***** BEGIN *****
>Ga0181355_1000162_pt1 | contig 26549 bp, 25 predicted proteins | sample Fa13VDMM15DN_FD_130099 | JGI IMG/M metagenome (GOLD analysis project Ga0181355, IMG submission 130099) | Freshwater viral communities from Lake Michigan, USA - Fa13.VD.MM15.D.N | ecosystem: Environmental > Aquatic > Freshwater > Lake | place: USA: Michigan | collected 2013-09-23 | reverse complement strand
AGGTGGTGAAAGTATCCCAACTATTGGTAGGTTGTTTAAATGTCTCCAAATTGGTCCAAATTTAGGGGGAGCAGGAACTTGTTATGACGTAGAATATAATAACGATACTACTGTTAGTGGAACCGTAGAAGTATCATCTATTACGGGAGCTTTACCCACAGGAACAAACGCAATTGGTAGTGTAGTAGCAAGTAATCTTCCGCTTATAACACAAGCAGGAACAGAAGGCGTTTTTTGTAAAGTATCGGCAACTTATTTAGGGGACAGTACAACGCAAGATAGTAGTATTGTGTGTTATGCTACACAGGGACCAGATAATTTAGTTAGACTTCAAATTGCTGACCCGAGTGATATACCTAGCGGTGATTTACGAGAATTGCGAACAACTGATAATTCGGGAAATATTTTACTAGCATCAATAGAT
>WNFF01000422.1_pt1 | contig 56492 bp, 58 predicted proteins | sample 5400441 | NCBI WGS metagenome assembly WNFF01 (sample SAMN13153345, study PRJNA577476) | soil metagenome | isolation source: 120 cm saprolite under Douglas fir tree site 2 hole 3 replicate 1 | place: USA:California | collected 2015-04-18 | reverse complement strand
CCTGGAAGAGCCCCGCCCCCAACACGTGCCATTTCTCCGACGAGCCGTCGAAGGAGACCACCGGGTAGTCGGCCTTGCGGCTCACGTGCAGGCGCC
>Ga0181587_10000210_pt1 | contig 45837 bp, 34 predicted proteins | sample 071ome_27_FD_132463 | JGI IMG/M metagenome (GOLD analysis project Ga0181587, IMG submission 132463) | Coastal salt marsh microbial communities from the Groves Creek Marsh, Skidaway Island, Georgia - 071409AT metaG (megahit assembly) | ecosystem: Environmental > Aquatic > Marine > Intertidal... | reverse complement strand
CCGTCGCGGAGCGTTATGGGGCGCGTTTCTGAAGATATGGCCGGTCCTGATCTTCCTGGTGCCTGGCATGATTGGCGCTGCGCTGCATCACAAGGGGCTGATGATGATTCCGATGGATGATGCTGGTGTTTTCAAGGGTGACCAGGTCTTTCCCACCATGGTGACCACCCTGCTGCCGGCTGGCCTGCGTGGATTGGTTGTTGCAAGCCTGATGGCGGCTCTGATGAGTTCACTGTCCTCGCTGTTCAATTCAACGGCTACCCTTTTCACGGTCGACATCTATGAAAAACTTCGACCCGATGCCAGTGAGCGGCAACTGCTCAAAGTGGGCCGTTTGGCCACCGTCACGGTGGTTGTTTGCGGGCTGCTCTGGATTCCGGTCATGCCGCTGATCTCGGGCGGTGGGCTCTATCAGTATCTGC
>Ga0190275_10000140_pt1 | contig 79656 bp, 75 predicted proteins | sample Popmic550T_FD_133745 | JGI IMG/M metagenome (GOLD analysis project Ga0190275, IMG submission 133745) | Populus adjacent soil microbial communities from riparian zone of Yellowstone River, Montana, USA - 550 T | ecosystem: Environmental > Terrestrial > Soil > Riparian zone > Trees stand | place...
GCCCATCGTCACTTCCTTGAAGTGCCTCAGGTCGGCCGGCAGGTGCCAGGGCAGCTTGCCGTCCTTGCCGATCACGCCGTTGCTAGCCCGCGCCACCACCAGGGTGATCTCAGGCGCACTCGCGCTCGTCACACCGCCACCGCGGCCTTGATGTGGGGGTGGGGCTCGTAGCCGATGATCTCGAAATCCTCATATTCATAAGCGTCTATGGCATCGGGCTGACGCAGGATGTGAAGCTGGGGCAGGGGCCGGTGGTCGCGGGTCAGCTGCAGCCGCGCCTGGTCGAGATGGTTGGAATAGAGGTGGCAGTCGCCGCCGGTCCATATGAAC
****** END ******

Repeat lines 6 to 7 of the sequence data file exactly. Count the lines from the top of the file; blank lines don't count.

CCGTCGCGGAGCGTTATGGGGCGCGTTTCTGAAGATATGGCCGGTCCTGATCTTCCTGGTGCCTGGCATGATTGGCGCTGCGCTGCATCACAAGGGGCTGATGATGATTCCGATGGATGATGCTGGTGTTTTCAAGGGTGACCAGGTCTTTCCCACCATGGTGACCACCCTGCTGCCGGCTGGCCTGCGTGGATTGGTTGTTGCAAGCCTGATGGCGGCTCTGATGAGTTCACTGTCCTCGCTGTTCAATTCAACGGCTACCCTTTTCACGGTCGACATCTATGAAAAACTTCGACCCGATGCCAGTGAGCGGCAACTGCTCAAAGTGGGCCGTTTGGCCACCGTCACGGTGGTTGTTTGCGGGCTGCTCTGGATTCCGGTCATGCCGCTGATCTCGGGCGGTGGGCTCTATCAGTATCTGC
>Ga0190275_10000140_pt1 | contig 79656 bp, 75 predicted proteins | sample Popmic550T_FD_133745 | JGI IMG/M metagenome (GOLD analysis project Ga0190275, IMG submission 133745) | Populus adjacent soil microbial communities from riparian zone of Yellowstone River, Montana, USA - 550 T | ecosystem: Environmental > Terrestrial > Soil > Riparian zone > Trees stand | place...